Three Act Structure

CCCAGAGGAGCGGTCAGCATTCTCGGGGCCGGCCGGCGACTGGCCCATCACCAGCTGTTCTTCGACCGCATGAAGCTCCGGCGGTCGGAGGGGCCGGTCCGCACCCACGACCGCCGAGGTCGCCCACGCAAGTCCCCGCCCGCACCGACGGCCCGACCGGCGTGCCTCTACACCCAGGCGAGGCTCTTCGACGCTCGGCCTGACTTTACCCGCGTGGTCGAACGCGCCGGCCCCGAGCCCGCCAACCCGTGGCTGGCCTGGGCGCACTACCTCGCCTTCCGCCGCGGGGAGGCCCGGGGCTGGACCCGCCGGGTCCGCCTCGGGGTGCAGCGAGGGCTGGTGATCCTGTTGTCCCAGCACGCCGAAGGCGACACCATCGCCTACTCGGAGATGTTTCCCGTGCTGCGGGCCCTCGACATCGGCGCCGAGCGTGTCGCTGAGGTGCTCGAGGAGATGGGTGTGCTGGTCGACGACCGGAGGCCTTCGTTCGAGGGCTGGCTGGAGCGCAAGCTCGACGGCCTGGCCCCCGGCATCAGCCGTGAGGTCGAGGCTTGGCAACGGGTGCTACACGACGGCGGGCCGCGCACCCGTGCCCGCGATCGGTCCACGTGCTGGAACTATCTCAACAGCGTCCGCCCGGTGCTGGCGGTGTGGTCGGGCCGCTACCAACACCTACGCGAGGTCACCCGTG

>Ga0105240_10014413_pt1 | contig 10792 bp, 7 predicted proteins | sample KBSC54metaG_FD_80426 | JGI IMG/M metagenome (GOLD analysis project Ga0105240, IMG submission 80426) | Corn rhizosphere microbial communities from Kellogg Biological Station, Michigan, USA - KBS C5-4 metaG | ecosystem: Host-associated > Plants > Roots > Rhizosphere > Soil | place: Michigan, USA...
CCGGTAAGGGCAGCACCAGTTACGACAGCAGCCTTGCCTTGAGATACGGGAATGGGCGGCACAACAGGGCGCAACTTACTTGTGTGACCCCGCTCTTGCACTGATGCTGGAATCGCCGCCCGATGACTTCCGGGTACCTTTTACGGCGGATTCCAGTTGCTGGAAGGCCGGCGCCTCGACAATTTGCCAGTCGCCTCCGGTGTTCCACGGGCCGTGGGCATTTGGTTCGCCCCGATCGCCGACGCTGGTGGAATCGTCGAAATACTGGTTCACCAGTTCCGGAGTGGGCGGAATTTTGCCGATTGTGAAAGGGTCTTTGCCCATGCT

Pride and Prejudice does somewhat follow the Three Act Structure. For the first act we are very quickly enlightened on the type of world the characters are living in. We see that it takes place in the early 1800's and that everyone (especially the women) is obsessed with not only getting married but marrying well. At the first ball some of the more important character traits emerge in the main characters. We are introduced to Mr. Darcy and soon find out that he is arrogant, cold, and thinks he is above all the people in Longbourn. This brings us to the inciting incident where Mr. Darcy refuses to dance with Elizabeth. Within earshot he says that there is nobody pretty enough to dance with him, even Elizabeth. This action turns everyone completely off from Mr. Darcy as they realize that no matter how rich he is, his personality is awful. Bingley is also at the party and soon starts to We also see Jane and Bingley start to fall in love, much to the dismay of his sister who don't see the Bennet girls as anyone that their brother should marry because of their falling social class. The rising action in act two brings about Wickham and his story to Elizabeth about how Mr. Darcy so cruelly took away his inheritance. She also learns that it was Mr. Darcy who took Bingley away from her sister Jane because he didn't approve of the marriage between them. Learning all of this about Mr. Darcy, Elizabeth decides that he is the most despicable man in the world. During the course of this Mr. Darcy has found himself falling in love with Elizabeth's charm and intelligence, much to his surprise. He finds her and proposes, though his proposal seems like he is telling her all of the reasons why they shouldn't be together, or why he should be with someone better than her. She doesn't find it very difficult to turn him down and let's him know that she knows all about his deceptions with Wickham and Jane. At the end of act two everything seems settled in that...
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